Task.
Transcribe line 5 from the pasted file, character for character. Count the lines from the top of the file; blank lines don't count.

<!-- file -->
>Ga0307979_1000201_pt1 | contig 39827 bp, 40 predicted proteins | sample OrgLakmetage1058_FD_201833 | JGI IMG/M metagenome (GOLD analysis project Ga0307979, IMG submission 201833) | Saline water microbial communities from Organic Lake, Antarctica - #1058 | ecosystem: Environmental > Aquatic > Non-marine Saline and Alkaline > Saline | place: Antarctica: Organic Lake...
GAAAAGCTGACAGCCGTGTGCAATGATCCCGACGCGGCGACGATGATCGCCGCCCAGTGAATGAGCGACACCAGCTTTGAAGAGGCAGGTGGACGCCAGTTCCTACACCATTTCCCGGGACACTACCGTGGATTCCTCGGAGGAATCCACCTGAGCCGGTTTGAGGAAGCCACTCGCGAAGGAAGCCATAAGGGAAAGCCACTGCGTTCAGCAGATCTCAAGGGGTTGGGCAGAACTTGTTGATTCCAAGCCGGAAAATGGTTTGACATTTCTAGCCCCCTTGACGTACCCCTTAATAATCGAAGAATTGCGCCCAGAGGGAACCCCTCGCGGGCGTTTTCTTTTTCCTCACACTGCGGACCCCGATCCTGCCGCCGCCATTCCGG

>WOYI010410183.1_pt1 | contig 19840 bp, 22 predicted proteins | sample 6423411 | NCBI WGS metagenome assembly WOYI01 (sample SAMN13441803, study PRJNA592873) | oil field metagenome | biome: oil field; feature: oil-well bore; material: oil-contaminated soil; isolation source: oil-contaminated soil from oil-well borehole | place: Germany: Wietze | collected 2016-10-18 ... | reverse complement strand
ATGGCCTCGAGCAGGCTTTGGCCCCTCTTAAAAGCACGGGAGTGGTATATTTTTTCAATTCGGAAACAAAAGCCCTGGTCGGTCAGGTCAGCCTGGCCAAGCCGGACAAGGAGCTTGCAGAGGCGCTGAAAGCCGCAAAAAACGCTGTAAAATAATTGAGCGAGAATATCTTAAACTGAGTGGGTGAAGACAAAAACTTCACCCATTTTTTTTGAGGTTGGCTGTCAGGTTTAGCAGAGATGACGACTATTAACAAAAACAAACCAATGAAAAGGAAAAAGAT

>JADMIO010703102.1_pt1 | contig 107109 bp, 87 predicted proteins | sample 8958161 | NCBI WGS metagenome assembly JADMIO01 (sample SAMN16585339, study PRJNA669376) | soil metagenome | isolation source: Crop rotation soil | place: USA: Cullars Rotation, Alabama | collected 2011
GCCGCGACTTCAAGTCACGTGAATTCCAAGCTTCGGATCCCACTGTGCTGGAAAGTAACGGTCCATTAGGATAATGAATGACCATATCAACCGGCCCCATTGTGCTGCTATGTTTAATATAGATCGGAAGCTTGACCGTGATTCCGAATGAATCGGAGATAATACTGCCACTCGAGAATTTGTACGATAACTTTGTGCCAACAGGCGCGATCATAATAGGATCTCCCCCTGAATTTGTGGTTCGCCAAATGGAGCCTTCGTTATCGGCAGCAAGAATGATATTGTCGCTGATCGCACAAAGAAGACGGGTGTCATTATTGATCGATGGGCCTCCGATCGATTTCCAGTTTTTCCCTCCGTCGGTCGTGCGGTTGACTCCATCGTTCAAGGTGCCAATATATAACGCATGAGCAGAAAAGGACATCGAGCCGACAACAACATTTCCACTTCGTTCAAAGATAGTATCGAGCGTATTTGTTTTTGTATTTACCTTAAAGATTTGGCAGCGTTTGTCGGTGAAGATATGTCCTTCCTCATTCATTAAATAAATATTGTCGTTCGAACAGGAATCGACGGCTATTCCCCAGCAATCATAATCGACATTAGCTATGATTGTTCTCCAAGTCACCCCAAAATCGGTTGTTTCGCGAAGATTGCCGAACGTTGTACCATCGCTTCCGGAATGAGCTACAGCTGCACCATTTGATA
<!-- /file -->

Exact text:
>JADMIO010703102.1_pt1 | contig 107109 bp, 87 predicted proteins | sample 8958161 | NCBI WGS metagenome assembly JADMIO01 (sample SAMN16585339, study PRJNA669376) | soil metagenome | isolation source: Crop rotation soil | place: USA: Cullars Rotation, Alabama | collected 2011